Ghana has the biggest man-made lake in the world, the Lake Volta which was created for the construction of a big dam. The Volta Region is famous for its green hills, waterfalls and hiking opportunities so we took a trip up there.
From Kokrobite we went to Akosombo where the dam is. Unfortunately, there was no way to visit it properly (with a tour or something) so we just had a look at it from a distance. It is huge and generates most of the power in Ghana.
We drove through some nice little villages and beautiful landscape with rolling green hills, big trees and super tall grass along the side of the road (people walking or cycling looked tiny compared to the grass!). We are still in the rainy season so everything is green and thick and beautifully alive. A few times we found ourselves looking down into a valley, thinking “the only thing that is missing here is some elephants or giraffes walking through, and then this would be the typical African landscape everyone imagines”.
One day we took a bumpy road to a small village from where you can visit some waterfalls and climb Ghana’s highest mountain (800m). Due to the rain we had to sit in the camp (which is at the same time the major tourist office) and wait for better weather. So we chatted with the guides and the dogs ran around a bit. When we finally wanted to go visit the waterfalls, an older man came and said we couldn’t stay with our dogs, there was a dog taboo in the village. He couldn’t guarantee for their safety and he would be sad if something happened to them. We were a bit upset that no one had said anything before – we had been sitting there for hours and the guides (young guys) had even played with Luke and Lara. This and the fact that we had had the usual discussions about the price we were supposed to pay for visiting the sites had given us an uncomfortable feeling about the place already. And then this guy shows up and just tells us there were no dogs allowed in the village and we can’t stay. He first didn’t give us any explanations or anything so it really gave an unpleasant impression about the whole village. He finally came up with the history of that taboo (some 40 years ago a dog drank from a river and went mad and apparently killed a kid and from then on they didn’t allow any dogs there) which at least made it easier to understand the circumstances. But if we had been told earlier we wouldn’t have wasted so many hours just sitting there; we could have gone somewhere else and gone on another walk. So we left pretty upset and disappointed because we were looking really forward to some hiking out in nature.
We did find another nice and dog-friendly place though that day, in another village which also had famous waterfalls (apparently the highest falls in West Africa). We were able to camp there (=park and sleep in the car in the huge garden and use the shower/toilets in the guesthouse) and had a beautiful view onto the falls.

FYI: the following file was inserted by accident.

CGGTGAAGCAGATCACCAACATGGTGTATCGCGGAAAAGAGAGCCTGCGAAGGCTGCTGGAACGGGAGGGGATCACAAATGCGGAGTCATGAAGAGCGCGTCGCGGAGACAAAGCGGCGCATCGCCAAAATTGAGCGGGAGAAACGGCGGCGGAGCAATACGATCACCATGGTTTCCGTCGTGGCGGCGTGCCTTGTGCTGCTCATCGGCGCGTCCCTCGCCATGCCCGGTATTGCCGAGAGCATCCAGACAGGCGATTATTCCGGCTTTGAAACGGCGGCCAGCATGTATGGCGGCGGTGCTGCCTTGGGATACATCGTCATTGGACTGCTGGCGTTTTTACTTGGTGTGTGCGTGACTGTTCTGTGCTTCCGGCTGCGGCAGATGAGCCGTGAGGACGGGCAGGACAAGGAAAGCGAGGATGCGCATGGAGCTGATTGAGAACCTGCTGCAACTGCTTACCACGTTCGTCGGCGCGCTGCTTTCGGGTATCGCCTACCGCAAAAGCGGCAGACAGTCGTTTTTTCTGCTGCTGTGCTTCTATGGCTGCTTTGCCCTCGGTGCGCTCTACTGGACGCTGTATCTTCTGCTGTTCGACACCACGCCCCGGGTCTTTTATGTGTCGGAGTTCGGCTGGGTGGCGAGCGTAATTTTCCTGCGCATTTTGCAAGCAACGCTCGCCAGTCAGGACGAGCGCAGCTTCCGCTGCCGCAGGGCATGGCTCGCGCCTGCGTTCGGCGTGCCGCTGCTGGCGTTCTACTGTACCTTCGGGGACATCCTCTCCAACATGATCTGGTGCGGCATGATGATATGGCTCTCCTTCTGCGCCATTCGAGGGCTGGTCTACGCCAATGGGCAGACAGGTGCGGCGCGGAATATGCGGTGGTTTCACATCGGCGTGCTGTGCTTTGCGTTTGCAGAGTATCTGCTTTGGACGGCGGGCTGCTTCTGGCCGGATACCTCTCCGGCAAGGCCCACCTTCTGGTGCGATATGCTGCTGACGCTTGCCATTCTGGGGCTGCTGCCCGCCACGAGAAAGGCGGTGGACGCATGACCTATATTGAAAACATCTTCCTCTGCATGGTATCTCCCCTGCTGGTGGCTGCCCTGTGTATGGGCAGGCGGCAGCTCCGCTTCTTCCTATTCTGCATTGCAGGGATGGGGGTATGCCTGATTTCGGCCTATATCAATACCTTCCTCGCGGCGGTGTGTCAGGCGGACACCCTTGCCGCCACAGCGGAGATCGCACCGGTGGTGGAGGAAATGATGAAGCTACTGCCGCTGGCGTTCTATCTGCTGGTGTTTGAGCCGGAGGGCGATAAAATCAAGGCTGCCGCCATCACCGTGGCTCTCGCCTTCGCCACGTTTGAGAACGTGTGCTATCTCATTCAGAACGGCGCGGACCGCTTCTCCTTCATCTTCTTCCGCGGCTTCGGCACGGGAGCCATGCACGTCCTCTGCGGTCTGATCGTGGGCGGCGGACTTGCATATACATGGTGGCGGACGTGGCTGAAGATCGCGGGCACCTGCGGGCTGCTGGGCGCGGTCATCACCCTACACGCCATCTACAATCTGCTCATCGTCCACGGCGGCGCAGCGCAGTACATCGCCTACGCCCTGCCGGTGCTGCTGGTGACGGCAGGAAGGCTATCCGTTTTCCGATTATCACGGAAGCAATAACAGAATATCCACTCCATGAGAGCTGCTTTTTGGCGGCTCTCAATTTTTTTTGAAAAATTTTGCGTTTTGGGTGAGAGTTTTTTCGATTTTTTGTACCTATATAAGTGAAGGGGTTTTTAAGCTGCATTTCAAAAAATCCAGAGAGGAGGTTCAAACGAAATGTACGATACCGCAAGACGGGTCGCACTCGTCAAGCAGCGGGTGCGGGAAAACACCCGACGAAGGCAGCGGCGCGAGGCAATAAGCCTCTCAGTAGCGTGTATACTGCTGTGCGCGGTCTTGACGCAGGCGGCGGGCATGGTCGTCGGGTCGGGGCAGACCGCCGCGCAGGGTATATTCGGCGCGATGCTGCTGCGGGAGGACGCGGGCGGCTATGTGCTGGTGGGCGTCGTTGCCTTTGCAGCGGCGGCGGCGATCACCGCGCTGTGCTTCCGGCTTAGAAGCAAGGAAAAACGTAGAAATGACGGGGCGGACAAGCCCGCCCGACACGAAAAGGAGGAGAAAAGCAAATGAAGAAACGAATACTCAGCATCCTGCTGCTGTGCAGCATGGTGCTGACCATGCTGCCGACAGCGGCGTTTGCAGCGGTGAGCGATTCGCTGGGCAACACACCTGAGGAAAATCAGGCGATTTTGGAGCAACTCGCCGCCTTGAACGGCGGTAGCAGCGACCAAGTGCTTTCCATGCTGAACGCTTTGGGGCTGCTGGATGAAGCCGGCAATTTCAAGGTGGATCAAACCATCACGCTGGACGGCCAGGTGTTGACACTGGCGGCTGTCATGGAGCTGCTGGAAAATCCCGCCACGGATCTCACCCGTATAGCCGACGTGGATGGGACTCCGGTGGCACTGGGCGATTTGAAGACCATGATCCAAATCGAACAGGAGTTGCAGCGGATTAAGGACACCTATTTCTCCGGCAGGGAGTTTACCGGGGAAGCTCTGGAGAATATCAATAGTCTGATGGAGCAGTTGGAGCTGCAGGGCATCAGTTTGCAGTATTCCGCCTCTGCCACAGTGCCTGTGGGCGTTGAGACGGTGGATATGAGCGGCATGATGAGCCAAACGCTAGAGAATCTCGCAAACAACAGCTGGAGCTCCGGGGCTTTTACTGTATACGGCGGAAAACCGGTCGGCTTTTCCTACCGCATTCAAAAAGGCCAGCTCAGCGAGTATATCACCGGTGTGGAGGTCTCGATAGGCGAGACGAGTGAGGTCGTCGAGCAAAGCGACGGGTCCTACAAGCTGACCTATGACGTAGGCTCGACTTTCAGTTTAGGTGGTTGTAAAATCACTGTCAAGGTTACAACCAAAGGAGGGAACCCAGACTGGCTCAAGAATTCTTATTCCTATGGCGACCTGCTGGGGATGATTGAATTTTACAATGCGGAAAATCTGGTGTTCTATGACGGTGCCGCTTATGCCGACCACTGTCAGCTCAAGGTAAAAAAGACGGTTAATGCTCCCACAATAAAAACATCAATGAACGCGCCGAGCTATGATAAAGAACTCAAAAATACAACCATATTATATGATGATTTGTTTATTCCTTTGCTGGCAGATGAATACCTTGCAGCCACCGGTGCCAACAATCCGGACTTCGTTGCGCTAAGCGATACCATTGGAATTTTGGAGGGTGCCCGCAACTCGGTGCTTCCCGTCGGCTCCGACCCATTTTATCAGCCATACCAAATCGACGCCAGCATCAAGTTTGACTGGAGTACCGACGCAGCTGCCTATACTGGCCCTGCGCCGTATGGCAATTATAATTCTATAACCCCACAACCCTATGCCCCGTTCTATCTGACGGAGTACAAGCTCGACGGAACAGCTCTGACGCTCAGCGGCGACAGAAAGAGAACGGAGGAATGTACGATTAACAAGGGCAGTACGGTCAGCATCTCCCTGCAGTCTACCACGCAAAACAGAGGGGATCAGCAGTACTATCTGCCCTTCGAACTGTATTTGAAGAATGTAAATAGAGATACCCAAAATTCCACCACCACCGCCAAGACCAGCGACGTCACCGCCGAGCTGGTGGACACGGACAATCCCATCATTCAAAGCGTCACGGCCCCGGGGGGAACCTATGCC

The next morning we went over to the tourist office to get one of the mandatory guides and go on a hike up the falls. We swallowed the ridiculous price for foreigners and stopped ourselves from the usual discussion about how unfair it is to charge foreigners more than double and how high the prices are in general (Ghana is really exploiting their sites and it becomes difficult to just enjoy nature and visit some of the sites when you have to pay every single time – a lot of money and so much more than the locals.).
It was beautiful, really, and I am glad we did that. We first walked to the bottom of the falls which was an easy and pleasant walk through the forest, passing palm trees, cocoa trees, pineapple plants, rivers and different huge trees. The falls were impressive! There was a pool too but it was way too cold and windy to even get near it and that day was not very warm anyways but rather chilly and cloudy so we skipped the swim but continued further up to the top of the falls.
That’s when the tough part of the hike started.
The narrow steep path went right through the forest and grass; sometimes we climbed up on all 4, over or under trees and roots. First I was thinking about ticks (after a walk through a forest in Guinea I found a tick on me that night!) but after having seen 2 big black spiders right in front of me in the plants I was more worried about walking into one of those than the ticks. For a little while I tried to avoid touching any plants – which was of course impossible so I tried to think about something else.
That was easy because it started to rain - and we are talking about proper rain! It just poured down on us and changed the path into a slimy and slippery mud-river. We reached the upper falls but couldn’t enjoy them as much because there was not too much of a view and of course we were soaked and getting cold so we started descending soon after getting there. And that was hard work! The dogs didn’t enjoy that either and Lara stopped a few times, sat down on some leaves and made some very weird and scary noises.
Ja, it would have much nicer and more enjoyable on a sunny day, without litres of waters in each shoe but what can you do. We did have a beautiful walk up the falls and when we got back to the guesthouse, after a shower and in warm and dry clothes, the beer tasted even better.